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Adventures in Sleep

What I Know for Sure ... About Sleep

Published December 22, 2011 8:11 AM by Amy Reavis
I am borrowing a line from Oprah and her magazine. Each month she writes what she learned from the issue. I am going to take the time to tell you what I have learned this year being a sleep technician.

I have learned that keeping your staff motivated is a challenge. If you need them to take a test, you have to give them a reason and an absolute deadline, and then they are more likely to do it. But they will still give you multiple reasons why they cannot meet that goal.

I have learned that not everyone wants to excel. Some people are happy with middle of the road. I have to learn to accept that.

Patients will always amaze you if you are open to it. You can learn something from each patient whether it is a lesson in patience or learning how to do something new, such as scoring seizure activity. The generosity and curiosity of patients, as well as their belief that anything posted on the internet is true, really can make you think about the amount of misinformation circulated.

Whether a person wants to be sick or well is truly a mindset thing. I have 80-year-old patients who are active, sharp, and young and I have had 40-year-old little old ladies who have more health issues than you can imagine.

ADD is the new IT problem. People want reasons and easy cures and will latch onto anything, and right now the surge is toward ADD. The question is how many of these people really have sleep disorders that are not being treated? How many prefer to pop a pill rather allowing a doctor to send them for a sleep study?

Depression and Sleep Apnea have similar symptoms and again people are taking pills rather than have a sleep study.

HST is not the end of sleep labs. We should not be afraid of new technology, but rather should embrace it and work it into our labs. We can guide the future or we can stick our heads in the sand. The choice is ours.

Credentials and recertification is here to stay. This drama around the change in credentials should be put to rest because the future is about proving we are professionals -- not trying to live in the past. Proving you have taken CEUs just proves you are a professional. If you want to fight something, then fight for our profession and education programs.

This year has had drama and controversy and more changes in our profession than ever. Next year promises more of the same. We need to band together and be the professionals we are. We need to help educate each other and help the field to grow and take on more responsibilities. This much I know for sure.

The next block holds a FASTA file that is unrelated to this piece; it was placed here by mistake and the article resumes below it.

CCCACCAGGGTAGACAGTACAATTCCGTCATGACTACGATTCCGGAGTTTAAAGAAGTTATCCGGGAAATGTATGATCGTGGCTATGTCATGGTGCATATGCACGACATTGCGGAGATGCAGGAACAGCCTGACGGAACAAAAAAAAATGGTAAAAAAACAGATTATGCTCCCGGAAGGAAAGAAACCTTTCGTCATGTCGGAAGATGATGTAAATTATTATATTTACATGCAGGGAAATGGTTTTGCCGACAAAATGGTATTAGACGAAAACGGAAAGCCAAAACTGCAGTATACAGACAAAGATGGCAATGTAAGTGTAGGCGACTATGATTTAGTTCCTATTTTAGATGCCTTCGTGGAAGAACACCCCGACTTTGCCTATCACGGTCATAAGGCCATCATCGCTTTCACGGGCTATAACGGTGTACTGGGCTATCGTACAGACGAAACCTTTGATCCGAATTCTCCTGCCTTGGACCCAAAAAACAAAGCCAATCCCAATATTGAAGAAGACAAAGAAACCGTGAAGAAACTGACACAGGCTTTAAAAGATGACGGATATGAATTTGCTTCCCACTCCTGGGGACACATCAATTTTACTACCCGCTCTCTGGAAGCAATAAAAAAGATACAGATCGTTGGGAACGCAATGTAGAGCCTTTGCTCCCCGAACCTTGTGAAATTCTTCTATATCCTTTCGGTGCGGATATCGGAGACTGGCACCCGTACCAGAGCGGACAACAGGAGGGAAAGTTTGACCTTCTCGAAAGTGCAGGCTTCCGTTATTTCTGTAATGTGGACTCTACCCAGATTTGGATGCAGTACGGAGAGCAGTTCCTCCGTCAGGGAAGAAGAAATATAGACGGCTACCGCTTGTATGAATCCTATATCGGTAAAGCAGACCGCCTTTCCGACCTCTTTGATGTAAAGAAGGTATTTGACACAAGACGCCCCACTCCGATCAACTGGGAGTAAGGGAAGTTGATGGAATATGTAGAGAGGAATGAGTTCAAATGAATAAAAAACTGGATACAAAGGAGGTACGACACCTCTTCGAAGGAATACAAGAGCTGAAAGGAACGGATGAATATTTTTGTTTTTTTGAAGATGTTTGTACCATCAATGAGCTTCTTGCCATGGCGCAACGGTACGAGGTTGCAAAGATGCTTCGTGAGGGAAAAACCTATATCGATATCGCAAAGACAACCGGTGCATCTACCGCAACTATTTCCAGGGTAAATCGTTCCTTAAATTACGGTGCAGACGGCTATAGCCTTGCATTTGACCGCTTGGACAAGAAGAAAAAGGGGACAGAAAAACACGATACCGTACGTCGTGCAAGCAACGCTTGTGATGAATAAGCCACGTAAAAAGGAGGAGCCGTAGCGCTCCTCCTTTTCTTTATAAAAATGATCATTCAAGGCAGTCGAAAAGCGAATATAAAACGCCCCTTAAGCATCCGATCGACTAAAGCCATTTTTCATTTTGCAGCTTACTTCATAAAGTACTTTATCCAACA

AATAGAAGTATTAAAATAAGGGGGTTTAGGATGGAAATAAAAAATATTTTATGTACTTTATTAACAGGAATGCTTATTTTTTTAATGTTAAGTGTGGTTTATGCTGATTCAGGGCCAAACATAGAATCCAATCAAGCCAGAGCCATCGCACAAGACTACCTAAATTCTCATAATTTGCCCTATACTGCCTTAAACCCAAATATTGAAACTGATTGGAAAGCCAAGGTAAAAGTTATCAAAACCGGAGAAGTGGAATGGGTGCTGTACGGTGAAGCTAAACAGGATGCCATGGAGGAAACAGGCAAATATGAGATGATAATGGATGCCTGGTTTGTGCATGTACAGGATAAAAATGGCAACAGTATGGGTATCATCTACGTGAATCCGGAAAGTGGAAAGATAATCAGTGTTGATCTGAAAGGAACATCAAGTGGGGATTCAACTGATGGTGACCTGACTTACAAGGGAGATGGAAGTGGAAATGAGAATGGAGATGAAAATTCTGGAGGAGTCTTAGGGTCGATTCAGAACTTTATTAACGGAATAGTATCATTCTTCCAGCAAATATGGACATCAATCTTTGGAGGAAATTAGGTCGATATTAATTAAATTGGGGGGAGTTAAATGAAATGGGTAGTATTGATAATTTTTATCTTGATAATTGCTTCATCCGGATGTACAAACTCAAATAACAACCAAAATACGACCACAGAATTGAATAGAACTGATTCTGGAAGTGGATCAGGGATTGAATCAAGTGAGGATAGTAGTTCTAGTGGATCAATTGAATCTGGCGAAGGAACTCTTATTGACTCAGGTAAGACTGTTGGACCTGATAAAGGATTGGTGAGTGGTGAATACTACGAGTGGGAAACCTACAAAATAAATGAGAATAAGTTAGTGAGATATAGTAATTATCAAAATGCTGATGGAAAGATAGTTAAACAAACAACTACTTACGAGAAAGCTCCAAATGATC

posted by Amy Reavis


Thanks so much for taking the time to write such an insightful post. I know it took a lot of thought!  It must have also been a good exercise for you to reflect on the past year.

"HST is not the end of sleep labs. We should not be afraid of new technology, but rather should embrace it and work it into our labs. We can guide the future or we can stick our heads in the sand. The choice is ours."


Doug Hudiburg, Healthcare - Patient Engagement and Management - Director of Marketing and Sales, CareTouch December 29, 2011 11:04 AM
Westminster CO

I just ran across your blogs on real life in the sleep field. I am currently planning on attending Roane State C.C. next August. They have a one year certificate program in Polysomnography. This is a mid life career change for me, as I am 41 and never worked in the medical field ever in my life. I am however a sleep patient and have been since August 1995. I would love to read any advice pertaining to sleep study work. Particularly how to be succesfull, employed full time and what the field offers as a career. Thank you for your blog work and I will be reading moving forward.

Ken December 26, 2011 1:29 PM
Knoxville TN

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About this Blog

    Adventures in Sleep
    Occupation: Sleep technicians
    Setting: Various sleep facilities
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